reviews - quotes - thoughts
- crossposting here and on goodreads -
What bothered me most about „The Creation of Anne Boleyn“ was that it lacked in substance. I was expecting a theory concerning Boleyn’s image and the way representations of her have changed through the years. I would have liked something of a statement as to whether her depictions have changed and how she has been perceived, and a discussion about why she is stills so well-known and popular.
Well, that is not what this book is about. If you are already a Boleyn enthusiast, there won’t be anything new in this one for you. Actually it contains quite a lot of retelling and is fairly repetitive. There really is no coherent theory in this text.
Bordo’s tone is quite condescending at times. Attacking fellow writers like David Starkey and Alison Weir seems to be her favourite pastime. And honestly, attacking Starkey’s work for being too much on the narrative site? Really? It’s not a secret that his style reads rather personal and story-telling-like (sorry, can’t think of a better word). So, yeah, easy target. But I think Starkey deems his readers intelligent enough not to take everything he writes at face-value. Readers do not need to be told to question what they are being told. However, Bordo does think so. She criticizes Starkey and Weir for not telling their readers to be sceptical! I am not the biggest Starkey-fan on earth myself, but what Bordo does can be categorized as nit picking at best.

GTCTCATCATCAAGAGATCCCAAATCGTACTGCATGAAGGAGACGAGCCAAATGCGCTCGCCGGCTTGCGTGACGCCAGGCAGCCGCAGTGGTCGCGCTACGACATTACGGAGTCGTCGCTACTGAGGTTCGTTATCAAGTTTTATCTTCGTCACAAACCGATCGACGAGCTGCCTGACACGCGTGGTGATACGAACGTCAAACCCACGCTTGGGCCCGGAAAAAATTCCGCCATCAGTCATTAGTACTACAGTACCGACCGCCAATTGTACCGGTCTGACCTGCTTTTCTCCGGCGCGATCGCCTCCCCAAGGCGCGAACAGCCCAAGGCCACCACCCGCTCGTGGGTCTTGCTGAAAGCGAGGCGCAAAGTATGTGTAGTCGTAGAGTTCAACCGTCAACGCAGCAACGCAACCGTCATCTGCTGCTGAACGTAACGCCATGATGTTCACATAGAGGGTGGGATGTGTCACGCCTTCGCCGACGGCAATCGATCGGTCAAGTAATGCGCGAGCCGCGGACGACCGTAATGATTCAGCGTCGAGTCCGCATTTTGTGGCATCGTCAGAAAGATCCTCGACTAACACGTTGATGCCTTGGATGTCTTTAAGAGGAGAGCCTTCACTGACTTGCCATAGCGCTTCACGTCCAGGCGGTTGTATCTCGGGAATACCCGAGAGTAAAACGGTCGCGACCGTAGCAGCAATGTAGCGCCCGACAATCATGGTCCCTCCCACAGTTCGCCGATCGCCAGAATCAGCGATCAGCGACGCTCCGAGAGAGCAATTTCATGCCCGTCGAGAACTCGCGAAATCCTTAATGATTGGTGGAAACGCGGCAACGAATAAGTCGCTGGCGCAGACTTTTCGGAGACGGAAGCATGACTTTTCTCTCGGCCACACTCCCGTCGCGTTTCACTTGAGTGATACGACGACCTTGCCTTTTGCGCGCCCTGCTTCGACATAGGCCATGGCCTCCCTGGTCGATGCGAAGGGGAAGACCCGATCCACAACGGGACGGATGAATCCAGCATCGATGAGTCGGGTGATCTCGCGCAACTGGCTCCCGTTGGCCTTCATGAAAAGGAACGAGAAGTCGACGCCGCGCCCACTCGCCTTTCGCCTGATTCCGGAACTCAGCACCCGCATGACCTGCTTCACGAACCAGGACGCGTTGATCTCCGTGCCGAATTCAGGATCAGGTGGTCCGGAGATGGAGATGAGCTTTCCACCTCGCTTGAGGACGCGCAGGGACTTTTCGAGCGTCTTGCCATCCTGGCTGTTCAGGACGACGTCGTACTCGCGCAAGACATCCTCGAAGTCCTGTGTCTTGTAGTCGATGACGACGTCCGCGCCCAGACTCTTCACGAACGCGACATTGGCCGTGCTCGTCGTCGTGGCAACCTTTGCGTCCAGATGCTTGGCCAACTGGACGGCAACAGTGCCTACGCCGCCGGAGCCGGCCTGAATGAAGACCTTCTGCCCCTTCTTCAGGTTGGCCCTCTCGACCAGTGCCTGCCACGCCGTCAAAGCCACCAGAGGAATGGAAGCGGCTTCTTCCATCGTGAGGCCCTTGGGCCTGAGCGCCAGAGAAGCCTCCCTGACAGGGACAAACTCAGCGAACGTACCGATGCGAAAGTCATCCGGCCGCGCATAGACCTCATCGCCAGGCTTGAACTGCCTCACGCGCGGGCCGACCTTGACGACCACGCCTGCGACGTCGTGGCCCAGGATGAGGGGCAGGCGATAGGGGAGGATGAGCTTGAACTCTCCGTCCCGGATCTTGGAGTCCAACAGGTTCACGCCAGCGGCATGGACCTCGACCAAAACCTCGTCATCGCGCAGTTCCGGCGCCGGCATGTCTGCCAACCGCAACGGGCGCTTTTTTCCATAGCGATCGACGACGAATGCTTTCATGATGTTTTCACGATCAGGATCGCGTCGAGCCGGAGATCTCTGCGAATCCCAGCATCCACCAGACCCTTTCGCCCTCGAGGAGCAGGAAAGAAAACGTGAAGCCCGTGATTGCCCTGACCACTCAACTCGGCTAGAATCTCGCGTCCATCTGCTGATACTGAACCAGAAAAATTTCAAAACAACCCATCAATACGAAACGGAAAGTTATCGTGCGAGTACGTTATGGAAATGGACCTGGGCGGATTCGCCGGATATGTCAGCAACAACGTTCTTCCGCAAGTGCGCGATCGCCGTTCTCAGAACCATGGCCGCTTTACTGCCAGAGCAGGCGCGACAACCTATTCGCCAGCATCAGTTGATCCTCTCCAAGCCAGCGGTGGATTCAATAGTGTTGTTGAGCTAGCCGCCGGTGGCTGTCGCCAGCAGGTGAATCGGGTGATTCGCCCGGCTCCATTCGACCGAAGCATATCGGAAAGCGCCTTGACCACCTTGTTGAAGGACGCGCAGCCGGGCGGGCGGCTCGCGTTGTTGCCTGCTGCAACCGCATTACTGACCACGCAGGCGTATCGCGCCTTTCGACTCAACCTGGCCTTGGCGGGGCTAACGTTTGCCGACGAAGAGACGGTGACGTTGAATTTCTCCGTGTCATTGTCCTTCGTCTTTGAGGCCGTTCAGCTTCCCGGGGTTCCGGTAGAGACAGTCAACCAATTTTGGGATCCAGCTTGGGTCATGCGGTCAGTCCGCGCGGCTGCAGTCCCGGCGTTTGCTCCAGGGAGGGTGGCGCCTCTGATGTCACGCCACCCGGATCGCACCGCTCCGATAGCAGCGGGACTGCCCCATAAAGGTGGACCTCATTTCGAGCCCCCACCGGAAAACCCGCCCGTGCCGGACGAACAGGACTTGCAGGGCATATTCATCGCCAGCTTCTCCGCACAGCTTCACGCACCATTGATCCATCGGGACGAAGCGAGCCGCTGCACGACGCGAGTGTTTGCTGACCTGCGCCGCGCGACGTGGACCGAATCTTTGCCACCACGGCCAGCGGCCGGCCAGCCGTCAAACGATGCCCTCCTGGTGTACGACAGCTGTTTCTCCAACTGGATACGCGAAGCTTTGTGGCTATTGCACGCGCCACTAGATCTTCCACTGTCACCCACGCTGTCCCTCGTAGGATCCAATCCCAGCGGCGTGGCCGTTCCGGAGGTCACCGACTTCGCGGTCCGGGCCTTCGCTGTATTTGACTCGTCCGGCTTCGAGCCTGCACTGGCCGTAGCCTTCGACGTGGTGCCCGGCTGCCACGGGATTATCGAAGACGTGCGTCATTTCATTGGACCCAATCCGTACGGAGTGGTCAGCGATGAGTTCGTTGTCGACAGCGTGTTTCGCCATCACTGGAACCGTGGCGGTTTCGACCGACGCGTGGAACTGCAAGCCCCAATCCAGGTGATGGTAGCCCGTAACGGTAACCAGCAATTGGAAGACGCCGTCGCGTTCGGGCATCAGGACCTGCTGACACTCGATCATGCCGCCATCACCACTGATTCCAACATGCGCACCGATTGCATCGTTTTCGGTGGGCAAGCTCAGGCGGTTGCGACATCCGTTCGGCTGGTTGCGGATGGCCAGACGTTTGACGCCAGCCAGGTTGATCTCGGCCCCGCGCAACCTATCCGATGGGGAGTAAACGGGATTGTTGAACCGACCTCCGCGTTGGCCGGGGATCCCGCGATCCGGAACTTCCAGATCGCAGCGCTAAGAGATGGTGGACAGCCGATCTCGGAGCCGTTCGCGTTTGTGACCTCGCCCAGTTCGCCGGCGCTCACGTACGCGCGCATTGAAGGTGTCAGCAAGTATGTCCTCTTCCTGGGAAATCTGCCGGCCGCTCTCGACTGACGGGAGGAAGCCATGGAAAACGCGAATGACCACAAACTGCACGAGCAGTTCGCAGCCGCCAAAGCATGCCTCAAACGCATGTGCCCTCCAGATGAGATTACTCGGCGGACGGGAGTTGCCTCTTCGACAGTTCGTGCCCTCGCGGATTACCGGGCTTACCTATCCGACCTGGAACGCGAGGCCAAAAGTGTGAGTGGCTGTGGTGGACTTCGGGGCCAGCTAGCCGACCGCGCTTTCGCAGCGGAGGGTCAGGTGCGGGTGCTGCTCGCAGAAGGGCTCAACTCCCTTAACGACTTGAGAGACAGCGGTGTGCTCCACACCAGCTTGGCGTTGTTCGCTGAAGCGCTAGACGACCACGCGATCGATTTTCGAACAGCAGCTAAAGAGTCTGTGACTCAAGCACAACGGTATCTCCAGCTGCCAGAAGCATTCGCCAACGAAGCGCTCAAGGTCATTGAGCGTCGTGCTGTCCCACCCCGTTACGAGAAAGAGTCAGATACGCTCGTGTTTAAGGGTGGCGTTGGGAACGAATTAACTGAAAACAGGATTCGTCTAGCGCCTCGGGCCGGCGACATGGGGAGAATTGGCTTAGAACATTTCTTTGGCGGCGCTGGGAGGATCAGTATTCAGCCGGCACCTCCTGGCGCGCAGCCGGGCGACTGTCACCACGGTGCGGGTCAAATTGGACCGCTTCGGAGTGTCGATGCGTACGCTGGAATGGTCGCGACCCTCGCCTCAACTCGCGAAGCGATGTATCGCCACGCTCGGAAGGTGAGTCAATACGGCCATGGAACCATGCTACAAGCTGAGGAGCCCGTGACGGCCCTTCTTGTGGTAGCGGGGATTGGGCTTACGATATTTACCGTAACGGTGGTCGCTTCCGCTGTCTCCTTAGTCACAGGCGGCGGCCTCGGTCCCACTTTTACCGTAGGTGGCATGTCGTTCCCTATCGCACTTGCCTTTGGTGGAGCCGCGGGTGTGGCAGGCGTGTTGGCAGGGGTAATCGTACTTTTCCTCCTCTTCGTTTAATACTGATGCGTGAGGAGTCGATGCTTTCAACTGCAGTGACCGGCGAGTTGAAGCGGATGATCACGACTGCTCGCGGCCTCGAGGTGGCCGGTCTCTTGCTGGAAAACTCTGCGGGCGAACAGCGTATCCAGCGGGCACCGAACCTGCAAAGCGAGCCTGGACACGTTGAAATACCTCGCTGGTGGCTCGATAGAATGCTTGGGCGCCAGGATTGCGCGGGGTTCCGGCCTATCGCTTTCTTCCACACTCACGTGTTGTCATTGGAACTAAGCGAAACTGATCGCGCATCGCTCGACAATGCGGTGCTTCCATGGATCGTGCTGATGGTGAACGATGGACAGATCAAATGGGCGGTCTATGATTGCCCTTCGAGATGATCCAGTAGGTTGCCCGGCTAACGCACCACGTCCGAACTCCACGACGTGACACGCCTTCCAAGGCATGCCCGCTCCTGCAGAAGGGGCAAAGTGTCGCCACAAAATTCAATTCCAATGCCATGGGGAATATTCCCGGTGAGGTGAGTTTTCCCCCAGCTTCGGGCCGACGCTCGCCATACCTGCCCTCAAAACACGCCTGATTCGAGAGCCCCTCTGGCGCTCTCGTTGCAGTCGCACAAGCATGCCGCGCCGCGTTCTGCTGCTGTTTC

And if she’s not bashing Starkey, then she is gushing about the beauty and insightfulness that is Natalie Dormer (the actress that played Boleyn in “The Tudors” TV show). Yes, I get it, you met her and you loved her. Of course you loved her! She shared all your opinions on Boleyn.
Bordo also seems to believe that in medieval times sex was a very secret thing that nobody knew about. Ridiculously she believes in the ideal of courtly love depicted in chivalric poetry. I had to put down my kindle, I was laughing so hard. A sample: “This was a culture in which sexual consummation does not seem to have been the apotheosis of personal fulfillment that it was to become as physical desire replaced spiritualized, courtly constructions of “longing” in romantic love”(p.53). Ha!
Part one of the book does quite a good job at retelling the story of Anne Boleyn, I guess. But like I said, this is old news to anyone interested in her as an iconic persona. Part two is a collection of what people posted on Bordo’s facebook page and what Natalie Dormer thinks about Anne Boleyn and her portrayal of her in “The Tudors”. There is also a chapter on that show where Bordo keeps on telling you how cringe-worthy it all was but how Dormer captured Anne’s spirit so well and blah blah blah.
All in all, there is not much flesh to her theory. I am not even sure if she has one. She keeps quoting scholars and facebook friends (and Natalie Dormer) – and she reuses quotes over and over – and I got the feeling she hasn’t done much work or thinking or analysing herself. Claiming that “we really have no way of knowing” is not a really good conclusion to all those theories she keeps dismissing.
The one good point she makes is that it was not all Anne Boleyn’s fault and people tend to make the mistake of appropriating all the blame to Anne and underestimating Henry – which is weird since Henry kept up the crazy and even turned it up a notch or two long after Anne was dead.
So there, I managed to end this on a positive note.